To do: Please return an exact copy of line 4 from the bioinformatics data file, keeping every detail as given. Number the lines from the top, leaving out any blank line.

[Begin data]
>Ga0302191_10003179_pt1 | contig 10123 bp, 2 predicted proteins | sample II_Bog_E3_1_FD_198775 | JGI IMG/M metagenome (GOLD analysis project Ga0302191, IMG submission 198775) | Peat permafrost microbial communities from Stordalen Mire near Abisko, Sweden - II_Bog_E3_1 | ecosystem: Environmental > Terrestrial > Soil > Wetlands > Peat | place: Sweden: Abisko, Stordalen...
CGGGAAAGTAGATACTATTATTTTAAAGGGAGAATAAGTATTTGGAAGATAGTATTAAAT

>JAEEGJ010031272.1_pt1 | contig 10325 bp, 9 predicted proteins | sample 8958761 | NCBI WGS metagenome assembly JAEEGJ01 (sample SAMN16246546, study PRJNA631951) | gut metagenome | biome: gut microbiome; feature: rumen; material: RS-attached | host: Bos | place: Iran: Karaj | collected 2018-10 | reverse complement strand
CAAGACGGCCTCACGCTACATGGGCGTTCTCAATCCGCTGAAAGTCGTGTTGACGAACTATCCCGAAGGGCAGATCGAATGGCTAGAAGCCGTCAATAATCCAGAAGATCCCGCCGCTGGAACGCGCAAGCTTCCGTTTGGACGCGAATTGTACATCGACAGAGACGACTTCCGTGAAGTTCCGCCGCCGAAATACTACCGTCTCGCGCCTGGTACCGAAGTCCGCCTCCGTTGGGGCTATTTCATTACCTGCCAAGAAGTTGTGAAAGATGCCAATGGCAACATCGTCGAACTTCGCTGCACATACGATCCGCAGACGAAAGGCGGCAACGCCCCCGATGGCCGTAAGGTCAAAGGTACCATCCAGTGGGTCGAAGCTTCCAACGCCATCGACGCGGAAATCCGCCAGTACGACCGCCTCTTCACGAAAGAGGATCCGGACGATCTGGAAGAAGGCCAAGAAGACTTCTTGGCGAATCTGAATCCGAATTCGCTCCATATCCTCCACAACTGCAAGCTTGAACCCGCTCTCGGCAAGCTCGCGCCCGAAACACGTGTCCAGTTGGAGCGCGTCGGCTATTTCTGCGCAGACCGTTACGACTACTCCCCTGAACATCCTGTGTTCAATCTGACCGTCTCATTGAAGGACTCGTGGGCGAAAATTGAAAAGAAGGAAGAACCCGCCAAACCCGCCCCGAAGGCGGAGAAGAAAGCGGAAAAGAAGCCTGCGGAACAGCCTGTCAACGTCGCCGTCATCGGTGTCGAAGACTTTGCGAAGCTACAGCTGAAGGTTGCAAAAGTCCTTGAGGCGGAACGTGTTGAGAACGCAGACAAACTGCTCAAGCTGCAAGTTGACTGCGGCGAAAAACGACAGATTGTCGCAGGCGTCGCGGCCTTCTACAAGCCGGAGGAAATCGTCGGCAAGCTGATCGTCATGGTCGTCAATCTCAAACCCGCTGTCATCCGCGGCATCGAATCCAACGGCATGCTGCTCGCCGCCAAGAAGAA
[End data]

CAAGACGGCCTCACGCTACATGGGCGTTCTCAATCCGCTGAAAGTCGTGTTGACGAACTATCCCGAAGGGCAGATCGAATGGCTAGAAGCCGTCAATAATCCAGAAGATCCCGCCGCTGGAACGCGCAAGCTTCCGTTTGGACGCGAATTGTACATCGACAGAGACGACTTCCGTGAAGTTCCGCCGCCGAAATACTACCGTCTCGCGCCTGGTACCGAAGTCCGCCTCCGTTGGGGCTATTTCATTACCTGCCAAGAAGTTGTGAAAGATGCCAATGGCAACATCGTCGAACTTCGCTGCACATACGATCCGCAGACGAAAGGCGGCAACGCCCCCGATGGCCGTAAGGTCAAAGGTACCATCCAGTGGGTCGAAGCTTCCAACGCCATCGACGCGGAAATCCGCCAGTACGACCGCCTCTTCACGAAAGAGGATCCGGACGATCTGGAAGAAGGCCAAGAAGACTTCTTGGCGAATCTGAATCCGAATTCGCTCCATATCCTCCACAACTGCAAGCTTGAACCCGCTCTCGGCAAGCTCGCGCCCGAAACACGTGTCCAGTTGGAGCGCGTCGGCTATTTCTGCGCAGACCGTTACGACTACTCCCCTGAACATCCTGTGTTCAATCTGACCGTCTCATTGAAGGACTCGTGGGCGAAAATTGAAAAGAAGGAAGAACCCGCCAAACCCGCCCCGAAGGCGGAGAAGAAAGCGGAAAAGAAGCCTGCGGAACAGCCTGTCAACGTCGCCGTCATCGGTGTCGAAGACTTTGCGAAGCTACAGCTGAAGGTTGCAAAAGTCCTTGAGGCGGAACGTGTTGAGAACGCAGACAAACTGCTCAAGCTGCAAGTTGACTGCGGCGAAAAACGACAGATTGTCGCAGGCGTCGCGGCCTTCTACAAGCCGGAGGAAATCGTCGGCAAGCTGATCGTCATGGTCGTCAATCTCAAACCCGCTGTCATCCGCGGCATCGAATCCAACGGCATGCTGCTCGCCGCCAAGAAGAA